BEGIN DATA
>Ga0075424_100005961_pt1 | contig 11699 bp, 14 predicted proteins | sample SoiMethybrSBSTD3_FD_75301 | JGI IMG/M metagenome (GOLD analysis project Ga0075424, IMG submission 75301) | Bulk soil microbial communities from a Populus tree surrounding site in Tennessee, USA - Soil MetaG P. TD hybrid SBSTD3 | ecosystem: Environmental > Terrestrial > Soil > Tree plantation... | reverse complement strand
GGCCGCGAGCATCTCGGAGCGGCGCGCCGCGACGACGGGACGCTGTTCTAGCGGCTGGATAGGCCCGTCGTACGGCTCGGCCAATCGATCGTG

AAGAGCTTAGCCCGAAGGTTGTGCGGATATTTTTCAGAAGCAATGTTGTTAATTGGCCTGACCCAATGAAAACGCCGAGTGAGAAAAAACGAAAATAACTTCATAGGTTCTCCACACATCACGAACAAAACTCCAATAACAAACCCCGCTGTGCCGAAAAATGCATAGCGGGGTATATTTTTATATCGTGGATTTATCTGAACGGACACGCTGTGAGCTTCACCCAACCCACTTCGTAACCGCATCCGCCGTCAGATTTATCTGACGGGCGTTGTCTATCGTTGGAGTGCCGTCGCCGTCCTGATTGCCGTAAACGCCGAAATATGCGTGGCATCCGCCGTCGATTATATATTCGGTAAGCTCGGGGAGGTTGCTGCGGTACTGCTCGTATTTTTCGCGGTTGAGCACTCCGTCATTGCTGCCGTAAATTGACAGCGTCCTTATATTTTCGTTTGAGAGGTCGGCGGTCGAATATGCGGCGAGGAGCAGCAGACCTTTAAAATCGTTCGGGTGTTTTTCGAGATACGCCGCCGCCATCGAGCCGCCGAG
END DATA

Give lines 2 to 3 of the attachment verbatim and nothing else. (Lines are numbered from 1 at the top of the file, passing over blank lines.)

GGCCGCGAGCATCTCGGAGCGGCGCGCCGCGACGACGGGACGCTGTTCTAGCGGCTGGATAGGCCCGTCGTACGGCTCGGCCAATCGATCGTG

AAGAGCTTAGCCCGAAGGTTGTGCGGATATTTTTCAGAAGCAATGTTGTTAATTGGCCTGACCCAATGAAAACGCCGAGTGAGAAAAAACGAAAATAACTTCATAGGTTCTCCACACATCACGAACAAAACTCCAATAACAAACCCCGCTGTGCCGAAAAATGCATAGCGGGGTATATTTTTATATCGTGGATTTATCTGAACGGACACGCTGTGAGCTTCACCCAACCCACTTCGTAACCGCATCCGCCGTCAGATTTATCTGACGGGCGTTGTCTATCGTTGGAGTGCCGTCGCCGTCCTGATTGCCGTAAACGCCGAAATATGCGTGGCATCCGCCGTCGATTATATATTCGGTAAGCTCGGGGAGGTTGCTGCGGTACTGCTCGTATTTTTCGCGGTTGAGCACTCCGTCATTGCTGCCGTAAATTGACAGCGTCCTTATATTTTCGTTTGAGAGGTCGGCGGTCGAATATGCGGCGAGGAGCAGCAGACCTTTAAAATCGTTCGGGTGTTTTTCGAGATACGCCGCCGCCATCGAGCCGCCGAG